Me: 🤤 this week?
Purple: yes, a few more days of vest treatments and O2 at night should do it.
Me: l was thinking home today or tomorrow; can I get you insurance case manager info to set up home treatments?
Purple (Fellow): do you think you can do this every eight hours?
Me: at least I get paid to do this at home.
Fellow: 🤔
Me: they trust me to administer midazolam and such, do you suppose strapping a cannula and vest on is out of reach? #gettingcranky #nophotoneeded 

May 9, 2017 11:25pm
Day 16: I'm feeling defeat. All the effort I put into clearly communicating my concerns and barriers to discharge, during Monday morning rounds, fell on deaf ears. No one contacted pulmonary consult or the non-existent case manager that coordinates RT orders, as discussed. The consequence, discharge is up in the air, it could be as late as Friday. Ava is bound to this pricy, private suite, for vest treatments 3x/daily. She's still on droplet precautions from pneumonia so she can't leave the room. We are homesick and hoping vest luck finds us. On a positive note, she had a surprise visit from one of her classmates, this afternoon, made her smile lots. #stillneedthatbeer — at Children’s Hospital Colorado.

May 10, 2017 10:18pm
Day 17: the trending #FreeAva movement gained ground today ;) I received advice to engage a patient advocate, from a fellow supermom and Ava should be discharged in the morning! Her vest will be delivered to house late afternoon, I have initial oxygen tank in hand, scripts and follow-ups in place, and an attending that is going to visit prior to rounds so we can head out early! Ava's floor nurse, Julie, is here tonight so I anticipate a smooth evening and discharge. Fingers crossed we bust out!

May 11, 2017 10:17pm
Day 18: HOME! The resident I've been at opining odds with since pre-PICU, visited early this morning, hoping I'd share my frustrations with her peers, to help her become a better physician and UC better teachers. I share this tidbit because I expect nothing less from this institution, I respect the art of the practice. I also:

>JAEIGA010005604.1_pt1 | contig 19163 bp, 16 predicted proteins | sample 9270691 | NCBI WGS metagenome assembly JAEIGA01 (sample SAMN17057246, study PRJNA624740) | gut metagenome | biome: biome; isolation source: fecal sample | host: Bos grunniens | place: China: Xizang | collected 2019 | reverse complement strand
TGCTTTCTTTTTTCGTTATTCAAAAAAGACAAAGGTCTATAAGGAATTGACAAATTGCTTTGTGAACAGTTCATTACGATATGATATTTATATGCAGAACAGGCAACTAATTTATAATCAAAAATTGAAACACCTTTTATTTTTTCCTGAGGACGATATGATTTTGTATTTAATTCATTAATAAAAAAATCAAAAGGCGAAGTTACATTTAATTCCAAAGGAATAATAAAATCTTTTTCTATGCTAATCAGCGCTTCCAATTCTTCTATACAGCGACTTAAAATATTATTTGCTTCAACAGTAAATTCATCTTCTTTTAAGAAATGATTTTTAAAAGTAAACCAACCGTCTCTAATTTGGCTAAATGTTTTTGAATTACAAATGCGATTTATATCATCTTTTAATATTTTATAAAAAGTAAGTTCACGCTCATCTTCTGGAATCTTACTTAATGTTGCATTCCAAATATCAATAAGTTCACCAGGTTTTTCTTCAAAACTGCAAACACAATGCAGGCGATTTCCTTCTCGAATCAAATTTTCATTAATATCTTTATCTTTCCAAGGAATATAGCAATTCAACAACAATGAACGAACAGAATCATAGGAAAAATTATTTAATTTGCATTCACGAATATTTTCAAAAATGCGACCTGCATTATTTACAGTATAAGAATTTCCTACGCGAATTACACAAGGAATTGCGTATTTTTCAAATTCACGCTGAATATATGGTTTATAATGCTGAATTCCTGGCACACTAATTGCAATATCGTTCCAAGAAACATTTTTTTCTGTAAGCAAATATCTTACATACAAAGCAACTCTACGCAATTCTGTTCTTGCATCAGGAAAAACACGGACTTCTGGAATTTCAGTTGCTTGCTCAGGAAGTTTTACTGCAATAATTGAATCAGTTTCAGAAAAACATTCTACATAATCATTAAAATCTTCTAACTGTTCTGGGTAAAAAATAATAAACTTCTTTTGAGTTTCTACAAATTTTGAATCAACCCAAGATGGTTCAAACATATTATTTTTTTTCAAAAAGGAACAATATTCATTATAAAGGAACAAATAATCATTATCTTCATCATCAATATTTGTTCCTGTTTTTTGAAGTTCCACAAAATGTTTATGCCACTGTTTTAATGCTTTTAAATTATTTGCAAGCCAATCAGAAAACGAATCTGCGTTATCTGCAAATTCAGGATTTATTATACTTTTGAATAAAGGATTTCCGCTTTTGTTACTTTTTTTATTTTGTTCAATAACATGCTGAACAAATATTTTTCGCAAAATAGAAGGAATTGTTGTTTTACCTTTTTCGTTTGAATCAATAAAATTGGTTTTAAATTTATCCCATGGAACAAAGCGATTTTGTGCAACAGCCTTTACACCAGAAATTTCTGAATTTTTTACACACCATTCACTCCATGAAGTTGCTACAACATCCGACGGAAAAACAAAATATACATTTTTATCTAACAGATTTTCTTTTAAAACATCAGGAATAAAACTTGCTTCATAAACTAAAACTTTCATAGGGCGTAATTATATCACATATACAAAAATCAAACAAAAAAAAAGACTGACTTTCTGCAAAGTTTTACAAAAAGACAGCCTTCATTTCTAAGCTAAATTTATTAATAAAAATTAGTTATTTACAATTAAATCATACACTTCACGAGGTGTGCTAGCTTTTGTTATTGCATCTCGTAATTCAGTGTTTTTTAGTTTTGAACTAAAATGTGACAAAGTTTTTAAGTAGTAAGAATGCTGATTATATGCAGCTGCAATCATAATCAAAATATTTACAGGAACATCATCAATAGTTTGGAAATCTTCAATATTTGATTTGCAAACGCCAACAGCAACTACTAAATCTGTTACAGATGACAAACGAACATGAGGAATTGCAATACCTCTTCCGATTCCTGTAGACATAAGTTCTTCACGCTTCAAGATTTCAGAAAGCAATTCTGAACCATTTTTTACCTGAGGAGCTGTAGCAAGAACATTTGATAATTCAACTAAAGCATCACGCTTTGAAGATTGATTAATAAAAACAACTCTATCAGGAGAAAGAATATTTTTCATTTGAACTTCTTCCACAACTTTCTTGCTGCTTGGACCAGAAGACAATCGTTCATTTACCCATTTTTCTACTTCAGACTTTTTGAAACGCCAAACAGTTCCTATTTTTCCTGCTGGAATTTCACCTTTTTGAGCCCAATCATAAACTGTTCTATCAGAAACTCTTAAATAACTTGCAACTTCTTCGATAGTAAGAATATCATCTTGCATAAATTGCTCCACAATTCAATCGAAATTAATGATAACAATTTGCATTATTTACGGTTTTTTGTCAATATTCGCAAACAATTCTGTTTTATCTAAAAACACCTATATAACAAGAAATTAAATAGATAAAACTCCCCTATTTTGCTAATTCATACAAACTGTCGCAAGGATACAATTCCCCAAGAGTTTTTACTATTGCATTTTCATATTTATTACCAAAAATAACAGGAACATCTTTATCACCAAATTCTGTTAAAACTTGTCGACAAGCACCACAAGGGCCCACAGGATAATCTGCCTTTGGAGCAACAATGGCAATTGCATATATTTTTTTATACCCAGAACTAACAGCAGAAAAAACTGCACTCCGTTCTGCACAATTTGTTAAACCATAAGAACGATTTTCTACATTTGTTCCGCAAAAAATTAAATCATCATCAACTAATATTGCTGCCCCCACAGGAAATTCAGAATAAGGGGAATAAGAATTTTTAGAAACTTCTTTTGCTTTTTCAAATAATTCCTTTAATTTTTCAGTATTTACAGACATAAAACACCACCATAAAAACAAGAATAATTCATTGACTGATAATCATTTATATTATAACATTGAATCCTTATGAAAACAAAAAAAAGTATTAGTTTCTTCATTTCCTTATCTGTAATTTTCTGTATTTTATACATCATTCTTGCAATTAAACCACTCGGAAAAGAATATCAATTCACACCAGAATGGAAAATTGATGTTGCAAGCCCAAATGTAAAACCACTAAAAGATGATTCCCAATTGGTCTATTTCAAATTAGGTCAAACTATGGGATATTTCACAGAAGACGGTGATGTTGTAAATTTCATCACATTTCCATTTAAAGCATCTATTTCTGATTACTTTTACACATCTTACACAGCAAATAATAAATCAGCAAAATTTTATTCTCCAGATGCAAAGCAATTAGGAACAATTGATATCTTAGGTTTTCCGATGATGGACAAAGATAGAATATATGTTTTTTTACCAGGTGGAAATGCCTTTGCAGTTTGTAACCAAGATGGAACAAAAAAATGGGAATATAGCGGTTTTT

*carried two jam-packed sacks of meds out of Walgreens
*grabbed home nebulizer
*reinstated home health with my charge nurse
*became oxygen concentrator savvy
*picked up a new ADL with vest delivery
*pretended to be a respiratory therapist with albuterol and hypertonic treatments
*had great company and beer

Catching an episode of Fargo, home sweet home!


And so the rest of the story goes... I anticipated that the worst of 2017 was in my rearview mirror, this stay was our longest and most intense in all of Ava's years. May 26, 2017, my papa passed unexpectedly, from cardiopulmonary arrest. There is no remedy to feeling like you are never going to be able to go home, again. It is certainly safe to say this wasn't my year.

"We are past the end of things now, but I don't want to leave."
Your soul is like your shadow. Sometimes it just wanders off like a butterfly and that is when you are sad and that's when you get sick, and if it comes back to you, that is when you are happy and you are well again. -Nao Kao

Saturday, December 31, 2016

A Little Unsteady

Ah, where to start? 2016 has thrown a lot our way, not a lot of good to speak of. I use this space to document Ava's story so I'll stick to her world tonight.

Ava is growing up, change has been brewing in both her health and the level or type of care she requires to go about her daily life. She is officially a two person transfer, nearly 80 lbs. and beastly strong, it's getting harder to find appropriate and qualified help within her current support structure. Her seizures have also been evolving and increasing, it's possible to find yourself in a situation where you have to transfer her body so she can safely seize. This isn't an easy task, physically not possible for some, epilepsy management has again moved to the top priority of 'quality of life' in her palliative care puzzle.